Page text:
One of the most prolific Republican money men, Bob Perry has played a critical financial role in elections from Houston mayor to the presidency. For the 2012 cycle, the conservative Texas home builder started giving early and often — and is hedging his bets in the wide-open GOP presidential primary.
Perry is one of the major backers for Restore our Future, a Mitt Romney aligned “Super PAC” that raised more than $12 million through the first six months of 2011, according to a filing Sunday with the Federal Election Commission. Perry donated $500,000 to the committee.
Romney isn’t the only presidential contender to benefit from Perry’s largesse. Former Minnesota Gov. Tim Pawlenty received $60,000 last September from Perry and his wife, and in 2006 Perry was instrumental in aiding Pawlenty’s gubernatorial campaign by helping flood Minnesota with attack ads in the final days of a tight race.
Perry has also been a major financial supporter for Texas Gov. Rick Perry (no relation), having kicked in an estimated $2.5 million over the last decade to his campaigns. Speculation that Rick Perry will enter the 2012 presidential race has picked up steam over the past month—as well as what happens to Bob Perry’s support of Romney and Pawlenty if the governor throw his gallon-sized hat into the ring. (The AP has reported that Rick Perry will decide by the end of August.)
“Without Bob Perry, there would be no Rick Perry,” says Andy Wilson, a Texas-based campaign finance analyst for Public Citizen.
Make no mistake: Bob Perry is a contributor who campaigns will fight for. The Texas Tribune estimated Perry has given at least $38 million to national candidates and groups since the start of 2000. That’s in addition to the $28 million he has funneled into statewide races in his native Texas. Perry, whose fortune comes from his construction firm Perry Homes, has at times defied the conservative orthodoxy — he recently hired a Texas lobbyist to help kill a bill supported by Gov. Perry that would restrict immigration in Texas and has occasionally given to Democrats in state races— but the candidates he supports all share similar qualities. They tend to be pro-business and in favor of limited government. Tort reform is a particularly important issue for Perry, who has used his influence to make it almost impossible to bring lawsuits over homes bought in Texas.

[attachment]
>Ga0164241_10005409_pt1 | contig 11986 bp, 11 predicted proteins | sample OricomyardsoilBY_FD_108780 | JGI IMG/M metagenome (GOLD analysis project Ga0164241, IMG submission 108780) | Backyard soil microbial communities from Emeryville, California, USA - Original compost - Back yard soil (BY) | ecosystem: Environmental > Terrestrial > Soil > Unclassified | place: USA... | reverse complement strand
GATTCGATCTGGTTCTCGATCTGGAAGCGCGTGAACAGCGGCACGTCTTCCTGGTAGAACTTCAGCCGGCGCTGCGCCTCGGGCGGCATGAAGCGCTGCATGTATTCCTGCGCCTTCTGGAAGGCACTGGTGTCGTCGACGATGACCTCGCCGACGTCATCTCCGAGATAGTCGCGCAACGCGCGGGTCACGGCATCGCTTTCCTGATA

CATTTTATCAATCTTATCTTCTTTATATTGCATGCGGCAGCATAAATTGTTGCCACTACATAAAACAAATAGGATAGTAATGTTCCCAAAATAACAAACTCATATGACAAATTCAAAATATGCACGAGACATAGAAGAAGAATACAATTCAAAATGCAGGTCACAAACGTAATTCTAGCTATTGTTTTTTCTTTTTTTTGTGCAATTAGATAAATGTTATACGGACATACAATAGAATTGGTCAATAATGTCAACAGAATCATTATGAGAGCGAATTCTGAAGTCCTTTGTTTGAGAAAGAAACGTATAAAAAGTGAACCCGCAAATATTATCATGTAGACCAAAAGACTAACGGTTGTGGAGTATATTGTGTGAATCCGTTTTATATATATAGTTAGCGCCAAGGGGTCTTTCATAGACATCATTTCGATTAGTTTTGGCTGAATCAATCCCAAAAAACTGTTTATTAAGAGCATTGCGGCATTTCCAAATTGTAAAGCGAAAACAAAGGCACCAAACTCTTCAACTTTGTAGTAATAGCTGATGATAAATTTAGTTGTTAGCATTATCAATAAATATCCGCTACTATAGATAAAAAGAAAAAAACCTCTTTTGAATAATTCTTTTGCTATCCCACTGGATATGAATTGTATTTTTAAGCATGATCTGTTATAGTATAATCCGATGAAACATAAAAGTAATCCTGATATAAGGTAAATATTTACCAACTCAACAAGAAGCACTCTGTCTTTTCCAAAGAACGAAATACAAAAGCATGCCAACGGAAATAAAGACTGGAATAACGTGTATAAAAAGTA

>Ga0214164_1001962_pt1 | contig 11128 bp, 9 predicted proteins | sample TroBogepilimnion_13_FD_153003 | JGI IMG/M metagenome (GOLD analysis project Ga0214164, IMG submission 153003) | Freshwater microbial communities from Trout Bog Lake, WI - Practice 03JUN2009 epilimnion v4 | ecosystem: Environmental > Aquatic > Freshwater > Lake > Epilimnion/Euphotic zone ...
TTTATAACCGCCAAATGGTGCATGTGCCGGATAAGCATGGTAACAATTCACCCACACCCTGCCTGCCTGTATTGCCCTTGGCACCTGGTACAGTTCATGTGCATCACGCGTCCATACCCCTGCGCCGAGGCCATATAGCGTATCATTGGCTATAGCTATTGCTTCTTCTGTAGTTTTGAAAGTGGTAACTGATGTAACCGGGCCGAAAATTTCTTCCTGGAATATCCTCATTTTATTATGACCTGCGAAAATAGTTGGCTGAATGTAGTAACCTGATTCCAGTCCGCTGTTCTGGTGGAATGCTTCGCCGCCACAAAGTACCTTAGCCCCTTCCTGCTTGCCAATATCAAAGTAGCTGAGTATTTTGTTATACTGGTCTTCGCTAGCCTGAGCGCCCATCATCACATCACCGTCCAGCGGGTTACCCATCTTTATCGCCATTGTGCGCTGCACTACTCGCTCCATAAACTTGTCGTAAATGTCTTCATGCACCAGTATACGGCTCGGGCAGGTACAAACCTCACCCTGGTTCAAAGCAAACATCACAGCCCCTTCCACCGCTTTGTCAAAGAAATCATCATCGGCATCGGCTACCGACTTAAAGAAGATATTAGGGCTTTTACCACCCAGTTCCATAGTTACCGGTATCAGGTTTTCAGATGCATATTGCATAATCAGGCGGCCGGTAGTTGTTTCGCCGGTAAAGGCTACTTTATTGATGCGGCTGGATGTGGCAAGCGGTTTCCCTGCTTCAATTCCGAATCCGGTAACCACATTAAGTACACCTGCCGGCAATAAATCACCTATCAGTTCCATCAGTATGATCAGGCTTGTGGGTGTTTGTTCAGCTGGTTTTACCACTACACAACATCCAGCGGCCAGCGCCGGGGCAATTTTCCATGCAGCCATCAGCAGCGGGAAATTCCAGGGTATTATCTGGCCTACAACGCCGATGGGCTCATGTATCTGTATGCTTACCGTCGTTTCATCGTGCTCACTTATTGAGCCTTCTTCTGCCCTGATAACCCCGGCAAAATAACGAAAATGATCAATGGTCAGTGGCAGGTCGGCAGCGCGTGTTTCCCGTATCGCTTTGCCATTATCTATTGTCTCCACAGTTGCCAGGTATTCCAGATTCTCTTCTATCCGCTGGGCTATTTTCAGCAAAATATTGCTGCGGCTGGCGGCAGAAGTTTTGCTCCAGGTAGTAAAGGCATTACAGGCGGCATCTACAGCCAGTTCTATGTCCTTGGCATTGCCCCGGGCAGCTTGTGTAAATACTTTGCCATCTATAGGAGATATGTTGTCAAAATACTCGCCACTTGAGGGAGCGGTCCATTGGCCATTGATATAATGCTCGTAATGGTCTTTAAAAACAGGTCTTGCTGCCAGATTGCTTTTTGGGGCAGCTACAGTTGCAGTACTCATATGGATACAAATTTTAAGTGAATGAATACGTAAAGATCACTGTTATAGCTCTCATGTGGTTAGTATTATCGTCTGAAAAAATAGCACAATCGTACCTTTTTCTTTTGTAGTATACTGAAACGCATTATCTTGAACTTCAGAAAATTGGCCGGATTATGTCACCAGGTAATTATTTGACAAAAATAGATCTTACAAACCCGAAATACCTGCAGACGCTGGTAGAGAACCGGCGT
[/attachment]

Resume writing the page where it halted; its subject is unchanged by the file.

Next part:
Wilson describes Perry as a savvy donor. When Perry breaks with Republican orthodoxy, Wilson believes it’s only because he’s “thinking about his bottom line, and about what is good for Bob Perry and Perry Homes.”
“He’s very, very strategic in who he gives to,” says Wilson.
Other experts agree that Perry is a knowledgeable donor, who puts the ability to win above the party line. Perry “thrives on the idea that he has shaped the results” of the country, says Cal Jillson, a political science professor at Southern Methodist University.
Famously media shy, Perry routinely declines to comment on stories about himself, his company or his politics. Even Fred Malek, a longtime ally of both Bush presidents who hailed from Texas, said he has never met Perry personally. Malek praised Perry as “a most generous contributor for all the right reasons—his core belief in center right principles.”
Perry Spokesman Anthony Holm declined to comment for this story. But Perry’s official bio emphasizes his working class background and charity work, including the funding of an orphanage in Mexico. While it makes no mention of political activities, it does offer a paragraph outlining his beliefs, which includes “promoting free markets, strengthening our domestic security, and promoting tax relief.” At the same time, he continues his breach with Republican orthodoxy by describing himself as an “advocate for affirmative action.” His website, designed by a Russian firm, features only his bio and picture.
Patron of Outside Groups
Despite early expectations, the Romney campaign raised only $18 million in the second quarter of 2011. That amount is the most of any Republican candidate, but far below the stunning $86 million raised by the Obama campaign. However, the $12 million revealed by Restore Our Future lends credence to speculation that major donors like Perry are giving to outside groups this cycle to help bolster their candidate of choice.